The Beauty Of Romanian Women

The esthetic appreciation of the external aspect of the Romanian imposed a non-differential consideration of the two sexes. However, the image of man has usually been in the foreground. To balance things, the numerous descriptions of Romanian women must be reminded. The physical features assigned to our people are to be found in the image of its feminine part, too. The favorable appreciations of the external look are more numerous than the unfavorable ones. The rule is delight, aversion is the exception. In point of fact, for the four decades we refer to there is only a case that can be mentioned of a traveler experiencing a feeling of repulsion towards a Romanian woman. It is the case of Hallberg-Broich (1839); even if he considered the Wallachians "a handsome, healthy people," he ascertained, quite disappointed, that:Women the stronger they are the lazier; they cover their chest only with a shirt, underneath which the shape of the breasts, hanging as some tobacco bags, can be easily guessed dangling in a strong and disgusting waving movement. And even the clothes of women, young girls and servants from the biggest houses are slovenly.This grotesque description must not be given much consideration because of its singularity; moreover, the same Hallberg-Broich speaks about Transylvania as a land of "roses… of beautiful girls and beautiful horses." Generally when we deal with not so eulogistic terms, they do not deny the extraordinary charm of Romanian women, but they cast it to the background, behind men. Griselini gives us the oldest example, when he portrays the men from Banat: On the contrary, the other sex, more numerous, is neither beautiful, nor harmoniously built, because to few women did nature show much generosity.In mid-19th century, the Meyers Lexicon says:As regards the beauty of the stature and forms, men are undoubtedly superior to women, an affirmation reiterated later (1860) by Steinhard, from whom we can learn that: Regarding the garb and forms, men are definitely superior to women.Kotzebue judges more personally when he maintains too that in the Moldavian mountains the attribute "beautiful race of people" refers particularly to men. However, these few isolated voices cannot compensate the multitude of those who praise the beauty of Romanian women. And more often, these voices do this to the detriment of men. An early proof of this dichotomy of judgments may be found in 1792 with Lebrecht who, on the one hand, presents the Wallachian people as "very wronged by step-mother nature," and on the other hand contradicts himself later when he asserts about one half of the nation:It is true that their women are strongly built, but they often have an unexpected charm, which distinguishes them from men. They wear their hair nicely combed, in plaits or brought around their head, with corals to their ears and around the neck, but otherwise they are simply dressed.In the first half of the 19th century, in literature rather little is said about the beauty of Romanian women. Only von Karaczay (after 1819) establishes that the fair sex is entirely characterized by beauty. Wilkinson's impression, in 1820, that taken generally, women are not too beautiful, but they have a good natural grace and an admirable lithe body, has been well-known to German readers due to Rudolf Lindau (1829, 1849). As the middle of the century approaches, German-speaking observers start to show a sudden and unexpected sensibility towards the charm of Romanian women, which will be ceaselessly underlined and quasi-univocally praised further on. The signal for what we called above the chorus of praising voices was given between 1848-1860 by Kotzebue and von Berg. On the occasion of his trip through Banat, at the sight of Romanian women he could observe from his camp in Orsova, Uhl (1848) was overcome with sheer enthusiasm:The hands and the legs, and especially their beautiful stature and the big strong breast, whose forms can be very well discerned through the light waving clothes that cover them, have a charm and a grace that cannot be described; otherwise, the entire being of the Wallachian woman gives off a perceptible nobleness in every movement; to all that, a great contribution has the picturesque costume, fluttering at ease around their arms and legs. When, in 1860, Kotzebue, describing the population from the Moldavian mountains, put men, esthetically speaking, above the rare beautiful women, he did not take into consideration the whole of Moldavia, because only three years before (1857) he had spoken about the fair sex which especially in Moldavia deserves its name. That is why von Berg's words, the first of our authors who tried to thoroughly analyze this beauty of Wallachian girls from the eastern part of the Austrian monarchy, sound like an echo of the former. He writes:The fair sex really deserves, in youth, this name, because I have never seen in any nation such beautiful and graceful creatures. The shape of the head and of the cheeks is the most beautiful, even and oval, the nose has Roman features. The eyes with long eyelashes and thick eyebrows are usually of a dark color, mostly black, like their hair, and they have a gentle look, one could say even dreamy, but if emotion turns up, as for example when dancing, they gain a vivid, though never wild, brightness.After he describes the girls' care for their hair, he carries on with their stature, their posture, their way of moving, and just like Zurich, he underlines the superiority of the Romanian type over the central European one:The body and the stature are lithe and flawless, with nice round forms and with no useless addition. The legs and hands are small and thin. Girls' movements are, as their carriage, as graceful and flexible as they can be, and they could compete with the ladies from any salon. I believe that this extraordinary easiness stems from a certain assurance of the gait, for it is known that since early youth girls are used to wear small weights on their heads. It is true, the praise of von Berg regards the young unmarried Wallachian girls. Mature women are presented in a less advantageous light. As lovely and sweet to love are the young Wallachian girls, not the same thing can be said about women who, with the passage of years, neglect themselves so much that not even the rich ones preserve any sign of their former beauty. A year later, the thorough description of Romanian girls was plagiarized by Bohn (1861), and then restated by F. Umlauft – this time indicating the source – in his statistic geographical manual Die Oesterreichische-Ungarische Monarchie (1876), 3rd edition issued in 1897. Even more readers learned about the "far too beautiful stature and a well-defined body" – quoted in Klandens' Handbuch der Erdkunde (1867) and in Meyers Lexikon (1878), the first referring to the peasant women, and the second to Romanian girls in general. Mention must be made about the etymological synthesis, written in popular style, Die Völker der Erde (The Peoples of the Earth), by a Catholic monk, B. Platz (1894):The Romanian woman reaches early the fulfillment of her forms, and this is seldom noticed in the grace and the beauty of the body. These last affirmations from the above-mentioned compilations were confirmed by travelers and connoisseurs of our country in the last period of the 19th century. Extremely beautiful creatures may be found among women: lithe, black-eyed, with dark complexion and rich black hair. Their festive costume is gorgeous, Hamm declares, in 1862, about Moldavian women. And the Swiss Julius Wechsler exclaims enthusiastically (1880):What about Romanian women? So much grace and charm lie in their way of being, so much dignity and conviction in their gait! So much taste in clothing and arranging the house! And how wonderful they are even in their little trifles and oddities! As we can see, observers are impressed not by the woman's body features, but especially by her bearing, so graceful and confident, pointed out by Berg. What impressed him with young peasant girls is praised by Wechsler with the ladies from the upper classes. Wechsler's impression is shared by Mite Kremnitz who, in the second biography of Carmen Sylva, recognizes with Romanian women from the high society not only grace, but also a natural perception of beauty, putting at the same level the elegance of women from the capital of Romania with those from the French and Russian metropolises.As to luxury, elegance, modern polish, Bucharest can be compared to Paris and Petersburg. Romanian women have adopted an exquisite grace in Paris, in so far as their sense of beauty was not innate.The fact that this sense of beauty is not a feature of the ladies alone, on the contrary, the grace and noblesse can be found all over the country, is pointed out by Mite Kremnitz in the description of [Queen] Carmen Sylva's appearance, in 1866, on the solemn arrival of the young newlywed princely couple in Bucharest – a description that once again gives to woman a privileged place among her fellow townsmen:The people who cheered her arrival were not the conventional people of the northern cities. They were so beautiful in their original multicolored costumes, so full of dignity and grace that they seemed to be trained after artistic criteria by some director on the stage of a theatre, in order to play a princely procession.In contrast with such flattering exclamations, Ioan Slavici affirmed that the features of the beautiful women from Transylvania were not the round forms, but lithe bodies, small hands, small legs, thin lips, nice shoulders, small breasts, all these being features of most Romanian women; that affirmation seemed quasi-disappointed. Then Slavici made distinctions along geographical criteria:Beautiful women are to be met especially in Arad, Timisoara, Caransebes, Campulung, Nasaud, Brasov, but the most beautiful ones are in Sibiu, where the highlanders' wives stay home, weaving, spinning, embroidering and taking care of their beauty.Under the influence of Slavici, three years later, in the monograph Siebenbürgen. Eine Dartellung des Landes und der Leute (Transylvania. Description of the Country and the People), Rudolf Bergner revealed his personal impressions based on his own observations. Though he started from Slavici, Bergner came up with additional details on the subject:Few nations can boast so many amazing women and young girls who, when not beautiful, are at least attractive and pretty. Generally, I would like to notice that for most of Romanian women, a round face is more characteristic than a long one, cheeks that reveal health, beautiful teeth, thin nose, mostly pointed, and lithe body. It would be a big mistake to describe Romanian women as portly beauties; their breasts are often narrow and their hands and legs small and fragile. Many of them have chestnut hair, and the brunettes have white complexion. Blondes can be found in Nasaud and Maramures. Extremely beautiful women are in Sibiu and Brasov, also pretty attractive are the wives of the inhabitants of the Apuseni [Western Carpathian] Mountains, who seduce with their freshness and health.The following year, Bergner published another book entitled In den Marmoros. Ungarische Culturbilder (1881) in which, comparing Romanian women to the Carpatho-Russian women, he noticed: With no other people can there be found so many well-built, attractive and beautiful women as with the Wallachians. Most of the times they are tall and thin, with beautiful and round arms, and a chaste plenitude of the breasts, which delight the eye and flatter the senses. With most, the head has a classical shape, the cheek is often an excellent oval, and the nose has a rigorous Roman cut. But the most beautiful part of their face is the eyes, cheerful and at the same time gentle and shy, almost always of dark color and shadowed by long black eye-lashes. Last, but not least, we must point out the rich hair and the delicate skin of the Wallachian woman, her small mouth adorned with strong and healthy teeth, and the lips, red as fire, that challenge the fresh colors of the cheeks. Such a Wallachian girl is nothing but milk and blood, she walks into the world with a simple shirt and, as an ornament, she wears in front and at the back a woolen apron, weaved by herself and sewed in ancient patterns (peasant skirt - catrintza).As a matter of fact, the thesis of Romanian charm played the role of a current argument in the national struggle, as proved in 1892 by Bergner, in the study Zur Topographie und Ethologie Siebenbürgens, as it was used to explain the power of the Romanians from Transylvania and their great preponderance over the other nations there. Although he distanced himself from such an opinion, Bergner writes:Anywhere a Romanian meets elements of foreign people, he proves stronger; not even the Serb, the Carpatho-Russian, or the German can modify the linguistic boundary to the detriment of the Romanians. There is a widespread opinion that 'the Romanian element drinks greedily foreign blood' and that Romanian women denationalize, imperceptibly but incessantly, by their beauty and wits. Finally, let's wrap up this collection of praise from the 19th century with testimonies from Meyers Lexikon, 1890 and 1897; this time we deal with comparisons suggested by ancient works of art.Romanian girls stand out through the beauty of their forms and gait; the head and the features of the face often remind of ancient statues; black eyes, shadowed by long eye-lashes give an ideal expression to the face.In opposition with that multitude of commendations, only by chance and exceptionally can there be found a reserved or critical voice. For example, the admiring applause for Romanian femininity is more stifled than with the authors above in some portrait sketches from the end of the 19th century. Thus, Thurn, in 1876, stands up polemically against the exaggerations coming out from the quills of some previous travelers, which he did not name:Excessive praises of Romanian beauties that the authors of some hasty travel sketches used to offer to their readers are hogwash. What Thurn cannot discover precisely is the grace remarked by von Berg, Wechsler and Mite Kremnitz; on the contrary, he asserts that the Wallachian woman is not accustomed to use her arms. According to him, just like the Greek woman, she ages too early and, lacking motion, she puts on weight. There is no doubt that he referred to women from the upper classes. However, Thurn does not either act as an opponent of his criticized but undisclosed predecessors when he admits that:Among the boyars' wives there are many portly creatures, most of the times of middle stature, beautiful complexion, black eyes and hair, of a delicate southern kind. The observation that Romanian beauty does not last and that from a girl's charm soon too little remains for married women, may have been emphasized by von Berg. This can be found again with Hellwald (1878) and Heksch (1881) who, as seen before, considered that Romanian woman had a classical head any painter would wish for, adding however:This beauty disappears soon. A 30-year-old Romanian woman is quite old, the more so when at that age she is already a grandmother.To conclude, something must be said about the German representation of Romanian woman at the beginning of the 20th century. It is interesting that she appears brilliant in war literature. Indeed, in the appreciations made by the participants in the 1916-1917 campaign, we may find superlatives that outdo all previous praises. F. C. Endres (Der Krieg gegen Rumänien, 1917) finds that Romanian woman is almost classically graceful; while M. Osborn (Gegen die Romänen, 1917) found many times, during the march, girls as beautiful as fairies, with wild sensuous eyes and slightly tanned skin. Very impressed was the infantry regiment physician and writer Hans Carossa who, in Rumänisches Tagebuch (1961), described the women and young girls he had met in a village in Transylvania at the end of November 1916. Esthetical points of view vie with biological, anthropological and ethnological findings:Firstly, I saw on the road old men, then young women and girls. The last ones are an elegant stock, with a free easy gait, proud chest, healthy round cheeks, nicely self-contained in the spirit. The first thing you think of is Italy, but there is still something else, some kind of wild grace, to which a certain hesitation is added, an ancient and primitive noblesse, that calls to one's mind Asia. from The Image of Romanians in German-Speaking Countries 1775-1918.Selection by Dumitru HÂNCU, published in Arc magazine no. 1-2/1993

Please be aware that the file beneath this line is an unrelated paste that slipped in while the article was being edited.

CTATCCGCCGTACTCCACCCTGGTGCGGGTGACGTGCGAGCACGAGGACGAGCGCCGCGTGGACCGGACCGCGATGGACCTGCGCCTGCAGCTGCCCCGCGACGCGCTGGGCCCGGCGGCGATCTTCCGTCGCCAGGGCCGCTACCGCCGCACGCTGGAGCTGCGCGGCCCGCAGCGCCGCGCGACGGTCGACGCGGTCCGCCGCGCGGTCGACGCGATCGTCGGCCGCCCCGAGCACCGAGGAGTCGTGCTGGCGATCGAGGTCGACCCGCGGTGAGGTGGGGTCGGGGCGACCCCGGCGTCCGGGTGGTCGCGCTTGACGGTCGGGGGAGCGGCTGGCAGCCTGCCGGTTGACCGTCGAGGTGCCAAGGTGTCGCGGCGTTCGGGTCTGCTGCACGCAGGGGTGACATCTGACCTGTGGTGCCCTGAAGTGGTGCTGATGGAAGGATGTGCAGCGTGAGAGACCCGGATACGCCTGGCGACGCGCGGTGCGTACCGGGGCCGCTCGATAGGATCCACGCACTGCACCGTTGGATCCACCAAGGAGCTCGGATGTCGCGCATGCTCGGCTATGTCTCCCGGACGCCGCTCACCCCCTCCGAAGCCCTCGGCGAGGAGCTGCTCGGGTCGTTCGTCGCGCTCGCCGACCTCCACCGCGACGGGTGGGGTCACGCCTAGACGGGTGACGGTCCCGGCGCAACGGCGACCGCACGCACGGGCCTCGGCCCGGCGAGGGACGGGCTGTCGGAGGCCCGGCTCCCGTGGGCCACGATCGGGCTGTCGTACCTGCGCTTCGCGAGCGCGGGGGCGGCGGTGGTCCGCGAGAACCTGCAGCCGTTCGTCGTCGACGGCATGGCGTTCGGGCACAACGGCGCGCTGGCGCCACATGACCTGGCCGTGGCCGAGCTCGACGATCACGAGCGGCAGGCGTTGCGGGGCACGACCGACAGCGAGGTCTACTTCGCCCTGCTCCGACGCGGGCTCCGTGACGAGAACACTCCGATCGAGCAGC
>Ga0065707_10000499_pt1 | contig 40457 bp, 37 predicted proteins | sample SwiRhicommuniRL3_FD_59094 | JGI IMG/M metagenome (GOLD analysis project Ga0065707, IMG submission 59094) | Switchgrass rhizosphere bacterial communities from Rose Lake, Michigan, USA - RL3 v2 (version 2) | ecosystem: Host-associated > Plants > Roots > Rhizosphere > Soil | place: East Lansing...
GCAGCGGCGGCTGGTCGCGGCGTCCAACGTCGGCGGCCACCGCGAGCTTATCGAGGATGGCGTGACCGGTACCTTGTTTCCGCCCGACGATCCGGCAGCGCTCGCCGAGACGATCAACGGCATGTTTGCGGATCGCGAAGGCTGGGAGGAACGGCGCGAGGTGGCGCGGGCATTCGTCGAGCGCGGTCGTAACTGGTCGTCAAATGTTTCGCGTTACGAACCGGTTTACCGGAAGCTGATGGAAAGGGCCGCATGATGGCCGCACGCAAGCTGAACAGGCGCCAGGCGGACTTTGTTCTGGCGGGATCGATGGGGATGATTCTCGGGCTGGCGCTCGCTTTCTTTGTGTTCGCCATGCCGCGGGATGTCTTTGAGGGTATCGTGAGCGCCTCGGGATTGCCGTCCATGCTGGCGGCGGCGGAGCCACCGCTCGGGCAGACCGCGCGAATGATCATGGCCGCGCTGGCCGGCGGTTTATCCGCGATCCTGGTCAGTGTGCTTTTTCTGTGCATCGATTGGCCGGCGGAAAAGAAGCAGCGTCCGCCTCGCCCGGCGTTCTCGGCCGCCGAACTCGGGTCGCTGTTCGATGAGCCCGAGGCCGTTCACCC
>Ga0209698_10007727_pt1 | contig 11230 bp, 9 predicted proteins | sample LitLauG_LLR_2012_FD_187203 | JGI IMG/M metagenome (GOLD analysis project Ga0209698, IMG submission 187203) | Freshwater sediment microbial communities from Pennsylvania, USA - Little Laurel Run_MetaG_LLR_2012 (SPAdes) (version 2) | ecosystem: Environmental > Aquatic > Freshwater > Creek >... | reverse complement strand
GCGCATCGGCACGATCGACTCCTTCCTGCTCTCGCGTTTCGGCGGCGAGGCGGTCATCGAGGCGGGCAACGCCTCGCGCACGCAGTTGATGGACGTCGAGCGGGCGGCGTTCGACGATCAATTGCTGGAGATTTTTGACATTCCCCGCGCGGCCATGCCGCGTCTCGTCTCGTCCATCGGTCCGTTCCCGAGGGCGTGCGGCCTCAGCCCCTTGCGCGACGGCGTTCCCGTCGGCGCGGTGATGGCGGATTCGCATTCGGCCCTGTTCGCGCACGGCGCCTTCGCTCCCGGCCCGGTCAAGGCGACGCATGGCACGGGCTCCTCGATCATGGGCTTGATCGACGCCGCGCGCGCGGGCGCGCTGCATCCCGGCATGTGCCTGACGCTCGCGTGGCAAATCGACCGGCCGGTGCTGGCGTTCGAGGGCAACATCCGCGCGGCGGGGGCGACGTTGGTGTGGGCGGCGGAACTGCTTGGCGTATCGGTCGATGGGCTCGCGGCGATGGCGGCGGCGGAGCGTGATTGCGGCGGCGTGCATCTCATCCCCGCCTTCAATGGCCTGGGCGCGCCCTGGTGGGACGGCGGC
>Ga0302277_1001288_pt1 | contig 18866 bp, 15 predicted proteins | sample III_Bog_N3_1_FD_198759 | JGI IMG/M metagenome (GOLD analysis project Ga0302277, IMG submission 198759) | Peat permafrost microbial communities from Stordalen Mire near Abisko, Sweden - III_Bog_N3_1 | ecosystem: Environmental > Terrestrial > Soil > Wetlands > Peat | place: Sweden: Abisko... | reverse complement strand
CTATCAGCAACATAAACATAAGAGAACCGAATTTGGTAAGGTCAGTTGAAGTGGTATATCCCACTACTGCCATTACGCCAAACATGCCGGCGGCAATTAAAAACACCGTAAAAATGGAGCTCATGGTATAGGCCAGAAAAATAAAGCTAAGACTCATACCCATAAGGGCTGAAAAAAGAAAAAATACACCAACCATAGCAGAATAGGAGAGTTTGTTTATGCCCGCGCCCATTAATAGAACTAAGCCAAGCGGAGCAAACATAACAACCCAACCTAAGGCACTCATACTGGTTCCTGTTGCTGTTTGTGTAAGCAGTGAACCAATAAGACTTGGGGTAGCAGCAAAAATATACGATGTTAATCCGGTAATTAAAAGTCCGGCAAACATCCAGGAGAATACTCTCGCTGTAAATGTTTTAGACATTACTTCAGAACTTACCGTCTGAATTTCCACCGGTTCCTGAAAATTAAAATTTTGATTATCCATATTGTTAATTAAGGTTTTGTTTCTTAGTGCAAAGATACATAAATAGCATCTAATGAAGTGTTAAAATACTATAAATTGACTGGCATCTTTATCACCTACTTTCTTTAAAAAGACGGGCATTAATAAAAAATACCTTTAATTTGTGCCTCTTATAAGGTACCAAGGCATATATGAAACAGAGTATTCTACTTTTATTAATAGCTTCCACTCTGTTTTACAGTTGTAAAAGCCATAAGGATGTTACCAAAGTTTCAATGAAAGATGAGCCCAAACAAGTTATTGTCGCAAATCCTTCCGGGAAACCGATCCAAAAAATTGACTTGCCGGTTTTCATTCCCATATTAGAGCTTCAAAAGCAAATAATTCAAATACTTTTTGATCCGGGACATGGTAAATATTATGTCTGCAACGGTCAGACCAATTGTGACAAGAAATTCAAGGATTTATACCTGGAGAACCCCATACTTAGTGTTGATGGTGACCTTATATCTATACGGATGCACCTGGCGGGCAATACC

by Klaus Heitmann